4. No maintenance during business hours. As much as the industry touts 99.8% or higher uptime targets, these figures only ever apply to unexpected or unscheduled outages. The reality is that hosting uses machines and machines need maintenance if you want them to keep working when you expect them to be working. Enter scheduled outages. These are allocated times when services are intentionally taken offline to perform tasks which simply can't be done whilst a service is running. Any such maintenance is usually carried out late at night or in the early hours of the morning to minimise the disruption to end users. If your hosting provider is based overseas, their middle of the night may well be your middle of the business day. Maintenance doesn't just mean sporadic work. There are many automated tasks on every server that have to happen every day. Log rotation, backups, service restarts. These sorts of jobs can effect system performance and so, like scheduled maintenance are performed in the middle of the night during a time that should have minimal impact for most users.

  5. Performance. As rapidly as technology advances there are some things technology can't overcome. The speed of light is one of them. Data transfer over medium to longer distances predominantly happens using fibre optic cables. Fibre optics use light to transmit information. The further away a server is from the end user, the more latency will exist in the data transfer. Domestic content may have a latency of 20-30ms, head over to the US from Australia and this becomes 200-300ms+. The further you have to travel the more networks you have to transgress and hence the more chance of some degree of performance degradation.

    Many of you will be thinking now that there are many services we use daily which come from overseas, YouTube, Google, Facebook, MySpace, Porn, Twitter. If these all seem to work fast why wouldn't my website or application? There are two things to consider here. Many of these services utilise very high end expensive systems such as Akamai to improve performance. Services such as Akamai work by effectively creating locally hosted copies of their clients content. Many of these services you don't actually use as frequently as say a hosted business process application and so the latency isn't so noticeable.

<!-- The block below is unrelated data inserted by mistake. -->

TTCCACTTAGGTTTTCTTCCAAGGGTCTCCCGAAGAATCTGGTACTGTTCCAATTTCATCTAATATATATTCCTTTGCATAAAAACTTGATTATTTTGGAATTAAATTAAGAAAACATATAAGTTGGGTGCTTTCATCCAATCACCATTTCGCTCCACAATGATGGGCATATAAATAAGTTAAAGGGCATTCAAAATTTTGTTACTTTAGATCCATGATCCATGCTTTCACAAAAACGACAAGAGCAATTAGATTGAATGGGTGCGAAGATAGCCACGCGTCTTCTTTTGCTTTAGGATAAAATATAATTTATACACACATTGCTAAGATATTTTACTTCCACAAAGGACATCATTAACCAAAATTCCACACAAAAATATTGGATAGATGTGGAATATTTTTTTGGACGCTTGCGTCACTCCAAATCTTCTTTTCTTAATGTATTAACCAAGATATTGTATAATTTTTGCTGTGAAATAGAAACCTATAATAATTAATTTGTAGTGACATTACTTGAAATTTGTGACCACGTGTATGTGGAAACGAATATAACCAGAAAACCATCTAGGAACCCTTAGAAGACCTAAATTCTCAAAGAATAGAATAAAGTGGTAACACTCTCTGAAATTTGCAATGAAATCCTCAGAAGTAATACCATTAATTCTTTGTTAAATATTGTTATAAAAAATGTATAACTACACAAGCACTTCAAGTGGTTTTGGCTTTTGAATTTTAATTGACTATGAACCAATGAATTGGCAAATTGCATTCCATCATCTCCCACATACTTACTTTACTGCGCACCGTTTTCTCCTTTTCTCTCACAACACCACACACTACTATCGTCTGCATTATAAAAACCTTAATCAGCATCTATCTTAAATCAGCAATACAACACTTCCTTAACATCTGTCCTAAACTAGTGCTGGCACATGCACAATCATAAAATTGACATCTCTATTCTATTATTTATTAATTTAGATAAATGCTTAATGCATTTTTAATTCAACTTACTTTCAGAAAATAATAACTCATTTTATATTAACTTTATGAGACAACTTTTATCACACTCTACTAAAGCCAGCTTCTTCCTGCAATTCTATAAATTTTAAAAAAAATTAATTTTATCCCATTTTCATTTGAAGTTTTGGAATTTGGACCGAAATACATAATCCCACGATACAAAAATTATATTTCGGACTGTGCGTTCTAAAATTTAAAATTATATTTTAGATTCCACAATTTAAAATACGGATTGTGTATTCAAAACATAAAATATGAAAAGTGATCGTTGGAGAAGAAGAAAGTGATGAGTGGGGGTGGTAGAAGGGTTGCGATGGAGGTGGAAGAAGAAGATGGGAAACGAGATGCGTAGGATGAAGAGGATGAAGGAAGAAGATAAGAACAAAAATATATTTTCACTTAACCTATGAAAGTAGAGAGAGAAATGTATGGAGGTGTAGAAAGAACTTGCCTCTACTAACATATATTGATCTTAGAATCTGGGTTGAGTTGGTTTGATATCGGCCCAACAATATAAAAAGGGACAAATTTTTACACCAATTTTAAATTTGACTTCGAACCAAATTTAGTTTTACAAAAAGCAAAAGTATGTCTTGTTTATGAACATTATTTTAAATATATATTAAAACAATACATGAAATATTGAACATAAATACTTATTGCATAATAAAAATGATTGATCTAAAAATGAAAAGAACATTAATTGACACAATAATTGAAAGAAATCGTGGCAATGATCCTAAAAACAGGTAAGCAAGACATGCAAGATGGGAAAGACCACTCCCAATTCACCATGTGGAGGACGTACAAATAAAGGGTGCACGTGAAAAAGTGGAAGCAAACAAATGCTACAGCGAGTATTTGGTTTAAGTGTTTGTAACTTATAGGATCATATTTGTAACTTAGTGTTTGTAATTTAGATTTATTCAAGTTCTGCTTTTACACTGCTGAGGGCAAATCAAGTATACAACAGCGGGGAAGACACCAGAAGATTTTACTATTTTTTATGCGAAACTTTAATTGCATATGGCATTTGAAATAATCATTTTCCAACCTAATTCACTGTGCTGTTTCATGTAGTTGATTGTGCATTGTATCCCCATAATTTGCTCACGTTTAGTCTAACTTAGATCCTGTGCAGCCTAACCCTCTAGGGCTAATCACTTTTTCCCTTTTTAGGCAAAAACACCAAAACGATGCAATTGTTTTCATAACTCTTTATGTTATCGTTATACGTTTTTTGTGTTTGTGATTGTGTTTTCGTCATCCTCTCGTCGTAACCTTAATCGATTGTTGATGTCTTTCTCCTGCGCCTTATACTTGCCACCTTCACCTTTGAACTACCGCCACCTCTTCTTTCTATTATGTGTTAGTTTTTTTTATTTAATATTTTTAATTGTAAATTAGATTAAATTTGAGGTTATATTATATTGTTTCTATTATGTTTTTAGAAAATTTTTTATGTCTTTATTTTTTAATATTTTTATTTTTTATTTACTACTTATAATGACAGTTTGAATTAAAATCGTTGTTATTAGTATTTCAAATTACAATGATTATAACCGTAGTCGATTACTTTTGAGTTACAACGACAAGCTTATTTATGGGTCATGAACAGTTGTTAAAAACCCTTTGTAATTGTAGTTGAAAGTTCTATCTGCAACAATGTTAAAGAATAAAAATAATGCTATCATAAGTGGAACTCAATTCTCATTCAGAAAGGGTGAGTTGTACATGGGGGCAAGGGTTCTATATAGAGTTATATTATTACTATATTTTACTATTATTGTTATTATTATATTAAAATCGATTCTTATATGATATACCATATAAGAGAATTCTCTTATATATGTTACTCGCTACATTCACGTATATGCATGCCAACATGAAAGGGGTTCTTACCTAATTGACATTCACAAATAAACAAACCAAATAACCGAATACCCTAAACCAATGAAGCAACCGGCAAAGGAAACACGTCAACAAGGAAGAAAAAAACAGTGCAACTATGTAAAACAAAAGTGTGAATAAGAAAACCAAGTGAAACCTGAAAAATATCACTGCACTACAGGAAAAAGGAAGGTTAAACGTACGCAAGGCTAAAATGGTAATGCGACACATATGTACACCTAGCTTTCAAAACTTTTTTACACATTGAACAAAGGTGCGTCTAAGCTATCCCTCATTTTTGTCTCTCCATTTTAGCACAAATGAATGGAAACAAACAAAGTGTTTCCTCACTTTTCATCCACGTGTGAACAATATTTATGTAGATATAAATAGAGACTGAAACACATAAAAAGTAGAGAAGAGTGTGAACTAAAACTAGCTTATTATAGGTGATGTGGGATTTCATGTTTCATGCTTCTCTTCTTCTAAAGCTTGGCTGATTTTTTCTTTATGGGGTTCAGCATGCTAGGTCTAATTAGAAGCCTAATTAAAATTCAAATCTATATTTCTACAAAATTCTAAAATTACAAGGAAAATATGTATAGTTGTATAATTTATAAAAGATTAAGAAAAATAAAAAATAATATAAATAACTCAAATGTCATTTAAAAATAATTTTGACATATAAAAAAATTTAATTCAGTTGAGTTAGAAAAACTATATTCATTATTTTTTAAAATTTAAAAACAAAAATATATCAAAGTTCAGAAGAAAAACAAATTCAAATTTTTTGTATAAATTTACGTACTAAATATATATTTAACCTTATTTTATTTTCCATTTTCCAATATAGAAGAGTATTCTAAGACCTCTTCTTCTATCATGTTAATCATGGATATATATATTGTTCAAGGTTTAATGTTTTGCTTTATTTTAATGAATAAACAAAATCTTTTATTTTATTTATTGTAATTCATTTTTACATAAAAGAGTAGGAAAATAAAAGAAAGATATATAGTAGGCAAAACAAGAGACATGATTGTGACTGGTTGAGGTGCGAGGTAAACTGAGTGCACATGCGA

6. Cost. Australia is a big country with not that many people in it. If you're telecommunications company, that means putting cables in the ground over vast distances and not having access to all that many people to pay for them. Consider the difference between Australia and the UK. The UK has in the order of 80 million people in an area roughly the size of Victoria. Less users and more cable means you have to charge people more money. As a result our wholesale data costs are in the order of 20 times higher than in markets such as the US and UK. Even as technology advances, it's hard to see that changing in a hurry. Network and communications costs form a large part of the cost of running a hosting business and so it will make Australian hosting appear expensive sometimes. There are some caveats though:

    • With lower costs in overseas markets some providers offer massive data allowances which are in reality more than you'll ever need when your target market is relatively small. Think about how much you need rather than how much someone can sell you.
    • We have cheap providers in Australia too these days. But a cheaper service just like cheaper goods come at a cost, somewhere quality has to be compromised. Why Does One Web Host Cost More Than Another?

  7. Warm Fuzzy Factor. Finally, and most importantly of all, consider that warm fuzzy feeling you get when you know you're supporting the local economy, your neighbours, your community.